While it might not be the most comfortable topic to discuss, estate planning ensures your family’s well-being and provides peace of mind. This is especially important if you have minor children.
Here are the top estate planning action items for parents:
- Create a will: A will is the cornerstone of any estate plan. It allows you to specify how your assets will be distributed after your passing. It also enables parents to designate guardians for minor children. Without a will, the court may appoint guardians based on their judgment. Their choice may not align with your wishes.
- Create a trust: Setting up a trust can provide additional protection for your assets and control over how they are managed and distributed. Trusts can be especially beneficial if you have specific concerns, such as ensuring your children’s financial security or providing for a child with special needs.
- Designate beneficiaries: Make sure to designate beneficiaries for all your accounts and assets, including life insurance policies, retirement accounts and bank accounts. This ensures a smooth transfer of assets and avoids probate.
- Appoint powers of attorney: Select trusted individuals to act as your financial and healthcare powers of attorney. This is usually a spouse, but you may want to designate backup POAs. These individuals will make decisions on your behalf in case you become incapacitated. Be sure to discuss your preferences and values with your agents.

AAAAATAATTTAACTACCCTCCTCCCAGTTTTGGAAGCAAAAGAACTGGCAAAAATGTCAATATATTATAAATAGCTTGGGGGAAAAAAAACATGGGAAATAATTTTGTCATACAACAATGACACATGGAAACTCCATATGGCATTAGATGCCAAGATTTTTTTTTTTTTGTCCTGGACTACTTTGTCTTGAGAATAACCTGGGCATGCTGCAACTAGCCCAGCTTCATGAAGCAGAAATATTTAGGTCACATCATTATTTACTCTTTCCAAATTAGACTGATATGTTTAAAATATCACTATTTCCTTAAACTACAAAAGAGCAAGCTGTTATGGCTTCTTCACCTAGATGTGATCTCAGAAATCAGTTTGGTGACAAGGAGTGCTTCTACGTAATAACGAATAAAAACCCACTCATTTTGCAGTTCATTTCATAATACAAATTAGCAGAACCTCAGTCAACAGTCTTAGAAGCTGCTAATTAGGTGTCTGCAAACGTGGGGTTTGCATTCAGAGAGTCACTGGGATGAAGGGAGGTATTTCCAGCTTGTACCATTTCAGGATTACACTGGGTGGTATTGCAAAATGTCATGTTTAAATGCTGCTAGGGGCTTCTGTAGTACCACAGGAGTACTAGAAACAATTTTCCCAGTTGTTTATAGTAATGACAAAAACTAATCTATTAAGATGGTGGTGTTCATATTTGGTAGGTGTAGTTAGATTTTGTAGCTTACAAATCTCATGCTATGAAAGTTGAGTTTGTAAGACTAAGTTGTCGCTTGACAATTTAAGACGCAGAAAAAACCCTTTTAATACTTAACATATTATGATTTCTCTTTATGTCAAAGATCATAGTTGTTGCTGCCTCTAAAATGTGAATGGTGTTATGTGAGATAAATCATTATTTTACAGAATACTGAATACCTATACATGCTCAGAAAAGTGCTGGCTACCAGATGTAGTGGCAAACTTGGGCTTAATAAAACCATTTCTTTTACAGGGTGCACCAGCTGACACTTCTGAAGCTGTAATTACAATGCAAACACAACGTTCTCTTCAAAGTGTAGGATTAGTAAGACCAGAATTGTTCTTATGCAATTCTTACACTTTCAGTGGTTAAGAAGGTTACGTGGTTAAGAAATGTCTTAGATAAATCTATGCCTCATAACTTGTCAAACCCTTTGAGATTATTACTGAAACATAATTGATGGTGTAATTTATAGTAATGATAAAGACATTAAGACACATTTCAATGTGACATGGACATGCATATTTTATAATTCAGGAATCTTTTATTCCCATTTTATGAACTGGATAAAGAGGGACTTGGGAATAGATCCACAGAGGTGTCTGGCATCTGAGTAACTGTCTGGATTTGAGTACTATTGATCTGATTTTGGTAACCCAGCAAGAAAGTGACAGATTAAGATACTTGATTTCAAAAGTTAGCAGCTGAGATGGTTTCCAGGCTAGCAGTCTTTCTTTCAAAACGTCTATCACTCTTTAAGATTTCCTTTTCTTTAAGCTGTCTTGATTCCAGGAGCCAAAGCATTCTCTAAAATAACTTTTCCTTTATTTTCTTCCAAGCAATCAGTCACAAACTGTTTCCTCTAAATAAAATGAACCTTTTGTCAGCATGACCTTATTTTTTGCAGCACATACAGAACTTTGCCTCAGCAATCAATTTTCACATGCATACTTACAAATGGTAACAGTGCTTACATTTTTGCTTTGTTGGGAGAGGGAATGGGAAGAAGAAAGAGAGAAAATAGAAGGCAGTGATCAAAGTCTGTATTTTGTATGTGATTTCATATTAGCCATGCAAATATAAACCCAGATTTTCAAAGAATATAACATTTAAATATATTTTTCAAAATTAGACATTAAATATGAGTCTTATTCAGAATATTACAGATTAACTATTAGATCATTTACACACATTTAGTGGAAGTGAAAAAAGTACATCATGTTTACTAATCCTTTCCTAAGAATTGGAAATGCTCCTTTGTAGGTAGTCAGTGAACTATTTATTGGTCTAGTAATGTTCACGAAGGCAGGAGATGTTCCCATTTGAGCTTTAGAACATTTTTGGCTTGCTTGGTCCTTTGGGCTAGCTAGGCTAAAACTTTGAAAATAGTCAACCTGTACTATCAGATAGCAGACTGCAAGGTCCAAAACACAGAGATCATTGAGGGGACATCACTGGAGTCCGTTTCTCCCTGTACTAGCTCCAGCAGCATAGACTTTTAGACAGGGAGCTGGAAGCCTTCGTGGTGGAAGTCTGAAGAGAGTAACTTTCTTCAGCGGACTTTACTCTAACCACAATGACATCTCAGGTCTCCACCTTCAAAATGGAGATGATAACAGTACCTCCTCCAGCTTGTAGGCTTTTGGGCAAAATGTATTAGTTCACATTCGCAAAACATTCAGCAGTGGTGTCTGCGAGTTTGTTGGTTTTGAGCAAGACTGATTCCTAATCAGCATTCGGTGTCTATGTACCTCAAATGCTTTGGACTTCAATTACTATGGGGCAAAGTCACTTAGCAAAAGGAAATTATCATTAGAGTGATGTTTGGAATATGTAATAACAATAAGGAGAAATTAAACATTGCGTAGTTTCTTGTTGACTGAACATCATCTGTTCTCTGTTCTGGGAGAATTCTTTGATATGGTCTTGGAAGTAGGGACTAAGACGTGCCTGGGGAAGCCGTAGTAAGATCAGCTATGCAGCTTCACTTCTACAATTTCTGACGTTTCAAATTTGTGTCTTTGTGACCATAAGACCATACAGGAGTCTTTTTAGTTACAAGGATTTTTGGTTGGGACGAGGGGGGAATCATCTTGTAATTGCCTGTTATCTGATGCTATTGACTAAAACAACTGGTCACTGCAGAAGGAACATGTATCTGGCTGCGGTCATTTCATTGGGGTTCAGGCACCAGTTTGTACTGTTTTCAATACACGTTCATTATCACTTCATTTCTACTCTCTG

- Consider life insurance: Life insurance can provide financial security for your family in the event of your untimely death. Assess your family’s needs and determine the appropriate coverage to ensure your loved ones are financially supported in your absence.
- Plan for education expenses: If you have children, plan for their education expenses. Consider opening a 529 college savings plan, which offers tax benefits and helps you save specifically for educational costs. You can also include provisions for education in your will or trust.
- Address special needs planning: If you have a child with special needs, creating a special needs trust can help provide for your child’s unique needs while preserving their eligibility for government assistance programs.
- Update your plan regularly: Life is constantly changing, and your estate plan should reflect these changes. Review your plan regularly, especially after significant life events such as births, deaths, divorces or changes in financial circumstances. Ensure that beneficiary designations and asset titling remain up to date.
- Discuss your plan with extended family: Finally, ensure that your loved ones are aware of your wishes, where important documents are stored, and who to contact in case of emergencies.
When you’re ready to create or update your estate plan, reach out to Dworken & Bernstein.